August sunshine warmed my shoulders as I walked toward my condo shuffling bills and ads from my mailbox. I paused when I saw a hand-addressed envelope. A real letter!

I did not recognize the large script and my eyes shifted to the return address. It’s from Jeannie! Why would she write to me?”


The high school classmate I had always admired had not been part of my loose-knit girlfriend circle. But, I had watched her. Smiling and laughing, Jeannie enjoyed life and had lots of friends.

Later, through attending our every-five-year class reunions, I had slowly gotten to know Jeannie better. Since I had taken a photo of her husband and others in line for our 2005 reunion buffet, they were mentioned in my book, An Accidental Pilgrimage.

In preparing to publish, I had asked their permission to use their names and his photo. Contacting them brought us closer.

Remembering this, I nodded. Jeannie used Facebook a lot. I followed playful photos of her and her family.

Last year, she saw her doctor for bronchitis that wouldn’t clear up. E-mail from Goshen girlfriends whispered Jeannie had “trouble.” 

Before long, Jeannie announced to Facebook friends she had stage four lung cancer. Without treatment, her prognosis was several months of life. Jeannie wrote, “I want to see my granddaughter’s wedding. I have decided to do chemo.”

Reading the message in Gainesville, Florida, I took a deep breath and prayed for the brave lady.

Thinking of her often, off and on I sent cheerful cards. After a difficult siege of treatment, Jeannie was well enough to attend that wedding. Photos of smiling Jeannie appeared on Facebook.

Jeannie was in remission. Beyond her grief at losing her hair, for a while I didn’t hear much about her.

Not for long. When I arrived in Goshen this May, my girlfriends told me Jeannie’s cancer had returned. She had prayed about the situation and decided not to undergo more treatment.

I had invited her to a gathering of “the ‘62 girls” shortly after I arrived. She had said, “If I have a good day, I’ll come. It’s hard to know how each one will be.”

That morning, she e-mailed me she didn’t feel good. We wrote her notes on a card. Dropping it in the mail, I thought, I’d better go see Jeannie while she’s still well enough for visitors.

Classmate Charlene also wanted to visit. We paid a call on one of our friend’s good days.

The morning was sunny. Tanned and slender, Jennie met us outside her back door wearing white slacks, sandals and a tangerine v-neck t-shirt. Her lipstick matched her top. Stylish, she looked like herself. Her laughter was the same spontaneous bubble.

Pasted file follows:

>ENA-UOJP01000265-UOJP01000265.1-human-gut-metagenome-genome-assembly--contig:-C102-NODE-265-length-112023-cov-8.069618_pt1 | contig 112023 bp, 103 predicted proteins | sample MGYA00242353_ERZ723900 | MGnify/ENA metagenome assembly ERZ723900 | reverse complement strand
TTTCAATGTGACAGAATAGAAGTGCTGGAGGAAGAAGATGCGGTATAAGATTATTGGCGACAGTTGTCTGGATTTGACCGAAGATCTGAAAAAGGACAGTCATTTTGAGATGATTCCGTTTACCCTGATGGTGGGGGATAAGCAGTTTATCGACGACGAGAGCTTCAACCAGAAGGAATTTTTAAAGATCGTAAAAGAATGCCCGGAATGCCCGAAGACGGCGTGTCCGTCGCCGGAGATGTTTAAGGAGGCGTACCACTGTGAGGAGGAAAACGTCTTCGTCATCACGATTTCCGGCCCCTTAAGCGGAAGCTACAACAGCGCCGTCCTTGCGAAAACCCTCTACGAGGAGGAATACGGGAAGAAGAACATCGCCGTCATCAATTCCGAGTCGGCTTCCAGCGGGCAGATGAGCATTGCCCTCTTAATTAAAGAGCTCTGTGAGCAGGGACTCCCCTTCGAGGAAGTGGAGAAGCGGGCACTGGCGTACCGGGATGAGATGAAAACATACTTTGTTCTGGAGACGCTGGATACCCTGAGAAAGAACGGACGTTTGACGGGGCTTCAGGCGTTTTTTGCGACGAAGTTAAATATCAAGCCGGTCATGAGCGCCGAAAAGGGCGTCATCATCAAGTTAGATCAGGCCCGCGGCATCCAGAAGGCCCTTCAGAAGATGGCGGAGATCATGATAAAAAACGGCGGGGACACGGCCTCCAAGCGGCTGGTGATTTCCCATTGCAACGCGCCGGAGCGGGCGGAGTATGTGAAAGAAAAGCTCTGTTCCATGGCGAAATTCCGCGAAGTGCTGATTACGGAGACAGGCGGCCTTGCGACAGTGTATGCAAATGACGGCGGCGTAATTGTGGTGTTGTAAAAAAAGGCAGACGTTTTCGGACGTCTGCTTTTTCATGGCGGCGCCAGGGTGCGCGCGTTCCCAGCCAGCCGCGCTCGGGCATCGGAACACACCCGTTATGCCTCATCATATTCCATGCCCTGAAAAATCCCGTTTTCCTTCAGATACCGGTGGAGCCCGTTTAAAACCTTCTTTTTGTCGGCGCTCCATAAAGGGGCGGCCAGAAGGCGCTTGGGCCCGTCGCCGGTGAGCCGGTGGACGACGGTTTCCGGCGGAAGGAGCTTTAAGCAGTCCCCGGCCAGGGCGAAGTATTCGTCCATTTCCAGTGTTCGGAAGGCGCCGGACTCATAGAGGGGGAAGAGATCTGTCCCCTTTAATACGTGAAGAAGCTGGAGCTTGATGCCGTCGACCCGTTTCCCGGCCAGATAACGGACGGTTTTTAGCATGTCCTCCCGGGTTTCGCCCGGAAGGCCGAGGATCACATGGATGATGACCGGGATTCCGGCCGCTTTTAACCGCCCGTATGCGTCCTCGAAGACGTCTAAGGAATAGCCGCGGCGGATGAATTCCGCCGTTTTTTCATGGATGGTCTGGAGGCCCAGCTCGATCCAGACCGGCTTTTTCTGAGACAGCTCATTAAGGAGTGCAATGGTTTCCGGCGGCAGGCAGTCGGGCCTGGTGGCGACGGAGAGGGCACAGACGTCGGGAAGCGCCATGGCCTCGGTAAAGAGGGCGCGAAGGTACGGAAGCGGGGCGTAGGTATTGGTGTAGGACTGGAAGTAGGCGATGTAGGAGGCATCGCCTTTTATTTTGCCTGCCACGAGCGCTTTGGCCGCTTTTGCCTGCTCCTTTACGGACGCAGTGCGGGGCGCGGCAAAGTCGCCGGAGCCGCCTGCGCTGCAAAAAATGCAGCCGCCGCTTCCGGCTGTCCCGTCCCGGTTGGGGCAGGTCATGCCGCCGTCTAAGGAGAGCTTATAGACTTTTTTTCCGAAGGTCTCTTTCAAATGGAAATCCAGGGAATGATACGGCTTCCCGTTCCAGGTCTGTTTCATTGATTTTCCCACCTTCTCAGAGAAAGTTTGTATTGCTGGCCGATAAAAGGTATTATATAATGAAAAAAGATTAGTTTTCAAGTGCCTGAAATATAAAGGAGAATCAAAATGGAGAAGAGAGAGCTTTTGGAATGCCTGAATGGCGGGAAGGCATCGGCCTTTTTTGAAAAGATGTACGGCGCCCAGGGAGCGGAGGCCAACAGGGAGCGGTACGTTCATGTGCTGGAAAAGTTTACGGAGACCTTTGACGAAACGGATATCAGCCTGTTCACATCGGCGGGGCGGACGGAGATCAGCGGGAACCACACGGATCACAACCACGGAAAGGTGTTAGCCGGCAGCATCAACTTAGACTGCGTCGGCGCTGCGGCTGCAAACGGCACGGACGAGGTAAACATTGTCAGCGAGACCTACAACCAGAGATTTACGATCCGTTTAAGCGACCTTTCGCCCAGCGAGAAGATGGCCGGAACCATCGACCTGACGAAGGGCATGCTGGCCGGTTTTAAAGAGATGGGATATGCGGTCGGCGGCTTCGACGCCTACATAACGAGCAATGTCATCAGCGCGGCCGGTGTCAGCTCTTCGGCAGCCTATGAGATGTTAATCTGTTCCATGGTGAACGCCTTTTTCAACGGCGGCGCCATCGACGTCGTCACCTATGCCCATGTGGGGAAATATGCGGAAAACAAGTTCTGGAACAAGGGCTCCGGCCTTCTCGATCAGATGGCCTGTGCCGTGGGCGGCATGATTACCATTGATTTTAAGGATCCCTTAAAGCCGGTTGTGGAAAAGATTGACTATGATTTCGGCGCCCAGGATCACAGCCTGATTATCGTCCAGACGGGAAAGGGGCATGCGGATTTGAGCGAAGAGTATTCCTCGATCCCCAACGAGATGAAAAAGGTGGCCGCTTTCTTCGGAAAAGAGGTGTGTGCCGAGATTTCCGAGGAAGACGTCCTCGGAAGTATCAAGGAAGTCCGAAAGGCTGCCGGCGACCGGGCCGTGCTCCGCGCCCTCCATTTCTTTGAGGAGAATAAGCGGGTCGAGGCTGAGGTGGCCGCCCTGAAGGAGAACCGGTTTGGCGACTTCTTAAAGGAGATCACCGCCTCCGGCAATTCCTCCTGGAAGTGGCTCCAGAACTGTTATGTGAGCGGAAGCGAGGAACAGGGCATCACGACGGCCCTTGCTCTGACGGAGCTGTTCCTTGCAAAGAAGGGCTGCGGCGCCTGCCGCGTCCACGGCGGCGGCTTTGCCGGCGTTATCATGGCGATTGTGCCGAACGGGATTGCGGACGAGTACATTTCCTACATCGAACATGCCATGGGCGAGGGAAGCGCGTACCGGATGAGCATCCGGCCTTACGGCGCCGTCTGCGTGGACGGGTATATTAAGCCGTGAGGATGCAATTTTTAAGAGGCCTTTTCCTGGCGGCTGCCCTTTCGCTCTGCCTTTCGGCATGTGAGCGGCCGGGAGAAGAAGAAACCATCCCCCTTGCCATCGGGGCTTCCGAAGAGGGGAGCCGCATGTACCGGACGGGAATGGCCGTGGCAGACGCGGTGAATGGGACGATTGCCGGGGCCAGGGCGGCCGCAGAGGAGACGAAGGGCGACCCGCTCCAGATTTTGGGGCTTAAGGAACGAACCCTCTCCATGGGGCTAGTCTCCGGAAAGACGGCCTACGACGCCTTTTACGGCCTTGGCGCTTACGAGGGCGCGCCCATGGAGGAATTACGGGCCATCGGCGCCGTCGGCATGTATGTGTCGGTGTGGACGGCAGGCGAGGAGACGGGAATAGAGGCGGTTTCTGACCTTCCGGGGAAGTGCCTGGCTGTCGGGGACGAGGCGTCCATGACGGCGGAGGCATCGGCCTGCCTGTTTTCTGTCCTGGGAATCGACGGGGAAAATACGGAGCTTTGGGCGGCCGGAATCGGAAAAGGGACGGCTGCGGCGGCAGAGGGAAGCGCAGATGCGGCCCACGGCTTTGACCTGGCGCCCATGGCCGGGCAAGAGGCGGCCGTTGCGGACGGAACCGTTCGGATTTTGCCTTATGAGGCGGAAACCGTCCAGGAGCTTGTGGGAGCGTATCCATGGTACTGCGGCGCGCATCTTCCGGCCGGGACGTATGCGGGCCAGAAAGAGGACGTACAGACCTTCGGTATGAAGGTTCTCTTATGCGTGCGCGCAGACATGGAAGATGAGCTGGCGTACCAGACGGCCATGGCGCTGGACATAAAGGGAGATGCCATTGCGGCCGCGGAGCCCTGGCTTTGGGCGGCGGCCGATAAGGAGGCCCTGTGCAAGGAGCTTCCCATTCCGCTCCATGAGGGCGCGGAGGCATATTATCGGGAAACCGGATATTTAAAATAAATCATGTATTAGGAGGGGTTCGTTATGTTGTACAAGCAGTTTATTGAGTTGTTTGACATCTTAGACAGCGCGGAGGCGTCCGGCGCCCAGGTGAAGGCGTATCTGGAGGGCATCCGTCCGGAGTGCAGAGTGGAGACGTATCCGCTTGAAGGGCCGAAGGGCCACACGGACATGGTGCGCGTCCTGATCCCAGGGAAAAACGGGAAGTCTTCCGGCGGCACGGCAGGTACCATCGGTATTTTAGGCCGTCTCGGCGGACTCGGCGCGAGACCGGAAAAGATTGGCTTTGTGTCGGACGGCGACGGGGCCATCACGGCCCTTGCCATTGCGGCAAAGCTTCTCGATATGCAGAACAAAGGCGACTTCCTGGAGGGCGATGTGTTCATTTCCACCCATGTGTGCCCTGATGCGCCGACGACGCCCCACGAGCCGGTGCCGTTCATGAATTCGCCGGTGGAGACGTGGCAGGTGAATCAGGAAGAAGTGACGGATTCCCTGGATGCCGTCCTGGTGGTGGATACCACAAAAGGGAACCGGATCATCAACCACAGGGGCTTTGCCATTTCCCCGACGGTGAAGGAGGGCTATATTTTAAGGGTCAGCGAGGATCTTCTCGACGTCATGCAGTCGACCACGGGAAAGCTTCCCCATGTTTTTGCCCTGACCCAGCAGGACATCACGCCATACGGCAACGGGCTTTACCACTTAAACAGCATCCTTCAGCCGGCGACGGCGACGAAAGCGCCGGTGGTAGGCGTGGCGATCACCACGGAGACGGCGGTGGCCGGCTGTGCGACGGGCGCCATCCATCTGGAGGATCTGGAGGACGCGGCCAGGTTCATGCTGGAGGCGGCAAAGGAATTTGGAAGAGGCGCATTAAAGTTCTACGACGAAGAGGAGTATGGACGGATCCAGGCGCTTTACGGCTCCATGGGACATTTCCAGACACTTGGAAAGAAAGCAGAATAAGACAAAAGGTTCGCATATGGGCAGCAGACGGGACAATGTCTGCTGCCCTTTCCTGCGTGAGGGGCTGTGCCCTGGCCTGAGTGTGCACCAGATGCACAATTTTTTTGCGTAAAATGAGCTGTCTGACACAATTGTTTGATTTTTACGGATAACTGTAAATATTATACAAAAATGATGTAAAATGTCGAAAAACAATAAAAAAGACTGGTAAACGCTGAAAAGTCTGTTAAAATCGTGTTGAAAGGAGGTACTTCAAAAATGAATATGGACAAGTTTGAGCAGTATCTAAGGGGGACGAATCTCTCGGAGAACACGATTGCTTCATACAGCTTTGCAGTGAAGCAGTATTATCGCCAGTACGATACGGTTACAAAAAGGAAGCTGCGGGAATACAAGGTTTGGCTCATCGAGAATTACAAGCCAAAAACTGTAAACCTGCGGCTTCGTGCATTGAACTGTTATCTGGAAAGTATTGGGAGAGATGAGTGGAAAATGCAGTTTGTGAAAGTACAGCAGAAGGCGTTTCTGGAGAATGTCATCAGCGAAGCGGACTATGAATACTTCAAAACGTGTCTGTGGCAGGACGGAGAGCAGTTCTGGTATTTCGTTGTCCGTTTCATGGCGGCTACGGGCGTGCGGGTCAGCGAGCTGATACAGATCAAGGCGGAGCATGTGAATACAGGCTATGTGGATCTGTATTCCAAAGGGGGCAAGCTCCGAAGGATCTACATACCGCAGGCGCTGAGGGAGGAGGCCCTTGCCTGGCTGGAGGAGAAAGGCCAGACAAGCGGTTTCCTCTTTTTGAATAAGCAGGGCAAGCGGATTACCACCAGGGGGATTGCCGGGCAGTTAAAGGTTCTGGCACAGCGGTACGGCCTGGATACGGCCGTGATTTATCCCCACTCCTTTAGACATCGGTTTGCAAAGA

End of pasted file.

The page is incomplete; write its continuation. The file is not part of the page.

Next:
But after about an hour’s visit, Jeannie’s eyes were tired and her gait, unsteady.

What courage!

A month later, I received the letter. In it, she thanked me for cards I had sent and told of a recent vacation with her family. She added, “Time to get back into a routine here at home. For some reason, it is so hard for me to wake up and get going in the morning.”

Three weeks later, she was gone.

In my hometown, one attends funeral home “viewings.” Again, Charlene and I went to see Jeannie. One last visit.

The casket stood open at the back of the flower-decked room. Jeannie’s daughter came to us standing in line and said, “There’s no formal line. Please visit with family in various areas of the room.”

Charlene and I waited, wanting to speak to Jeannie’s husband, Walt. He and other family stood well in front of where Jeannie lay.

While Charlene talked to Jeannie’s daughter, I spoke condolences to Walt and stepped back to the coffin to say goodbye to Jeannie.

Alone I gazed on my classmate. Jeannie wore a white flowered dress topped with a tangerine sweater. She was still suntanned. Her nails wore red polish, as if she were attending a special occasion. She didn’t wear her dark-rimmed glasses. Instead, she held them –folded in her hands as if she had just laid down for a nap.

As I said prayers of good-bye to my valiant classmate, I thought of the letter she had sent. She spent her precious time saying “goodbye” to me!


Sweet Jeannie.

God bless her soul!

Frances Fritzie

Frances Fritzie

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